Vanderbilt University researchers have discovered a way to destroy Staphylococcus aureus (staph) using light in combination with an enzyme-activating small molecule. The research was published this summer in the Proceedings of the National Academy of Sciences (PNAS).
Staphylococcus aureus (staph) is the leading cause of hospital-acquired infections. Though about 30% of healthy people carry the bacteria in their noses, staph can also cause serious infections such as sepsis and pneumonia. Some strains of the bacteria, such as MRSA, are antibiotic-resistant and can be deadly.
In the new study, the researchers used an enzyme-activating small molecule they developed called ‘882. This molecule is one of about a dozen synthetic small molecules known to activate, rather than inhibit, an enzyme. It activates a bacterial enzyme called CgoX, which in turn causes accumulation of a photoreactive molecule named CPIII. When the researchers hit the CPIII with light of a certain wavelength, the molecule produced reactive oxygen species that killed the S. aureus bacteria. This was accomplished in mouse models of skin and soft tissue infections.
A treatment that uses a drug in combination with a certain type of light is called photodynamic therapy (PDT). PDT is used to treat skin conditions such as acne, as well as certain cancers. For example, according to the NCI, the FDA has approved a photosensitizing agent for use in PDT to treat both esophageal and non-small cell lung cancer. However, PDT hasn’t typically been used to treat infections because the process typically ends up killing human cells. In contrast, the ‘882 molecule selectively targets a bacterial enzyme, allowing for the destruction of S. aureus bacteria without harming human cells.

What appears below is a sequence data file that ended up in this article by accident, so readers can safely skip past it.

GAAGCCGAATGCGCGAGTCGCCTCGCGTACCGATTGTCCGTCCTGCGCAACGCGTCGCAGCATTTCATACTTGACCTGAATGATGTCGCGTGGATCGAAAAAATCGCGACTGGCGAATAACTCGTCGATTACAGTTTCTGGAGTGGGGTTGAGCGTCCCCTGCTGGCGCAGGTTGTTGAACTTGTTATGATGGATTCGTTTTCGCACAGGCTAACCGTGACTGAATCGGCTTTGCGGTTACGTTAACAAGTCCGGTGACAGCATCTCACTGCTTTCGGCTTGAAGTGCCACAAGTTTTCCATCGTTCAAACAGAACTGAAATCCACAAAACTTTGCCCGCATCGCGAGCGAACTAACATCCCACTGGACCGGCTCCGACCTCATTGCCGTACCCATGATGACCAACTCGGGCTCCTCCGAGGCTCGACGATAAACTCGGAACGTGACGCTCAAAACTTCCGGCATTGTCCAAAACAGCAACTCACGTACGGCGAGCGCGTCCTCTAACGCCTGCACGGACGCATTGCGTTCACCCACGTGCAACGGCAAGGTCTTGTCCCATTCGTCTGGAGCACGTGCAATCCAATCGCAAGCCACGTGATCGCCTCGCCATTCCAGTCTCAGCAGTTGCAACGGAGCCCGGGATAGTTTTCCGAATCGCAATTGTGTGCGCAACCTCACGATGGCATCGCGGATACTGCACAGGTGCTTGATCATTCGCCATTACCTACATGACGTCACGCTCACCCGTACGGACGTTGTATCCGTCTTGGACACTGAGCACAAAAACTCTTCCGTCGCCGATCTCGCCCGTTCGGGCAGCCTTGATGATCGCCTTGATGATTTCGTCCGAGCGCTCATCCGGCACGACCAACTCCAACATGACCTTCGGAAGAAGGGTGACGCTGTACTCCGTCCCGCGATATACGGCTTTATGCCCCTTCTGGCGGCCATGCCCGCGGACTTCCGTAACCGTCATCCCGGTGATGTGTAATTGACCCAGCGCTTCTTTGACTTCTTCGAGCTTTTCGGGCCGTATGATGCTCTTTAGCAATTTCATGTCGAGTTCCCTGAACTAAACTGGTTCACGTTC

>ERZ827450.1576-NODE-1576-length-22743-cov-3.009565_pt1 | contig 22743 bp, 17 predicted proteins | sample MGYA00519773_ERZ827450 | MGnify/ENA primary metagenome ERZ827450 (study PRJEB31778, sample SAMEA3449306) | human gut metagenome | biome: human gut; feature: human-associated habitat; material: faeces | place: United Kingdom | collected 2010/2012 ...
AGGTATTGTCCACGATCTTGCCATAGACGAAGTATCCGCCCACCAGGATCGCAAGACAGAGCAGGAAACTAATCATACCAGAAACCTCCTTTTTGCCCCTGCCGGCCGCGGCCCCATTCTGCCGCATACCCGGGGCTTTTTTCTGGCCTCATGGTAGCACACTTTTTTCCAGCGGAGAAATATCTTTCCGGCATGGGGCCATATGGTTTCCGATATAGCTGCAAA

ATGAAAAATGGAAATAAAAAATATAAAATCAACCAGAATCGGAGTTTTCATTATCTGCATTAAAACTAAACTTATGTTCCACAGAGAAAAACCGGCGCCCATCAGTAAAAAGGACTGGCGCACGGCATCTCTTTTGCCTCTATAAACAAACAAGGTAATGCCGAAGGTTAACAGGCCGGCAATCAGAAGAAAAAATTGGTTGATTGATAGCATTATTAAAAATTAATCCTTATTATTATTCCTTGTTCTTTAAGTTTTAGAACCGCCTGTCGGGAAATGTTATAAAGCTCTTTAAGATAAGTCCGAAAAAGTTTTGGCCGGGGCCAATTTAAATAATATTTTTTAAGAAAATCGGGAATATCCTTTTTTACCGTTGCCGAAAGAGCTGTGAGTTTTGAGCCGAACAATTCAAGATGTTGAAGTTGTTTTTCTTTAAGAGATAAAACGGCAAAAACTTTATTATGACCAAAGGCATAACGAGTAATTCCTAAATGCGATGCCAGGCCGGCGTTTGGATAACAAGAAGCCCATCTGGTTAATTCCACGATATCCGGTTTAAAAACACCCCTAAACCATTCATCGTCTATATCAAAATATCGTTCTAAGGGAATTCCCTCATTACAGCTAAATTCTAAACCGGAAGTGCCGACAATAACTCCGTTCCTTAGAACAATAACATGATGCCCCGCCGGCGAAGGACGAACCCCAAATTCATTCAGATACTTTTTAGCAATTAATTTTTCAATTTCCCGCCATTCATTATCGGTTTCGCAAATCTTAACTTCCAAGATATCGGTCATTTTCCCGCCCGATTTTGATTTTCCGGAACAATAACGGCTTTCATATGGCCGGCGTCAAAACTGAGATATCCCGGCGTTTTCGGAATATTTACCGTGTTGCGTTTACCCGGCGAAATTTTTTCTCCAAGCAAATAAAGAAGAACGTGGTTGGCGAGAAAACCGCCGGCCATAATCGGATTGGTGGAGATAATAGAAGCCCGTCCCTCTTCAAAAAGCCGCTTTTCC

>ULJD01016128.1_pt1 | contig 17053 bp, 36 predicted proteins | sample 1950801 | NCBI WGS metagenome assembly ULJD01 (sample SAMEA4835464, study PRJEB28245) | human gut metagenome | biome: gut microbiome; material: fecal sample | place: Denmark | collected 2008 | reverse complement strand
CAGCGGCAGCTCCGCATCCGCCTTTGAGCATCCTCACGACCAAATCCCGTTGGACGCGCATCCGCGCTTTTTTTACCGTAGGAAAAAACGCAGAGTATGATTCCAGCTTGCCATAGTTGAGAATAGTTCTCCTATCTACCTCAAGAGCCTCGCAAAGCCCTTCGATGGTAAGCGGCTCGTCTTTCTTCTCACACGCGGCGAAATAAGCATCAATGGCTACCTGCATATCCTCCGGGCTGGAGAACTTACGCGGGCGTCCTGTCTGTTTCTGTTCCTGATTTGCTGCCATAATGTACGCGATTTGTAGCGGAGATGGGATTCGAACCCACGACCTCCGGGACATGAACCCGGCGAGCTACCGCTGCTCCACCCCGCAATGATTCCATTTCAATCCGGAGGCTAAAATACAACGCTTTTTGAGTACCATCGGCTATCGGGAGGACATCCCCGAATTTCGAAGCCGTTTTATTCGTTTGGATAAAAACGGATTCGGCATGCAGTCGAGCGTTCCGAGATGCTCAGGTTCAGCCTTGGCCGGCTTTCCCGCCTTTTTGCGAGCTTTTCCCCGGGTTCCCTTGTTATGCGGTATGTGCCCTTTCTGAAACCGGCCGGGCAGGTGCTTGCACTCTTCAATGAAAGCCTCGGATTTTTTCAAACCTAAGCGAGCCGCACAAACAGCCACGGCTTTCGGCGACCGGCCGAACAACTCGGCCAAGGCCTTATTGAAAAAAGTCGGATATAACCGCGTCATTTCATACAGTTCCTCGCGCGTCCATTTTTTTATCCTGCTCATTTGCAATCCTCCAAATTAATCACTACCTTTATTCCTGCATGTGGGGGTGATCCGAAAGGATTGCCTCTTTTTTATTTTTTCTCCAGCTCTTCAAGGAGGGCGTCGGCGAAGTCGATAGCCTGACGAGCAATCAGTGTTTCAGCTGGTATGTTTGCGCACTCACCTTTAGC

The research team likened S. aureus to microbial vampires, because staph bacteria require human blood to grow, in particular the iron from our hemoglobin. Then, like sunlight strips vampires of their powers, light and photodynamic therapy can stop bacteria. As senior author Eric Skaar, PhD, MPH, said in a tweet: “If S. aureus is going to drink our blood like a vampire, let’s kill it with sunlight.”
Do you work in this area of science? Check out our available bacteriology reagents to see if any could help accelerate your research. You also might be interested in past blog posts covering antibiotic research: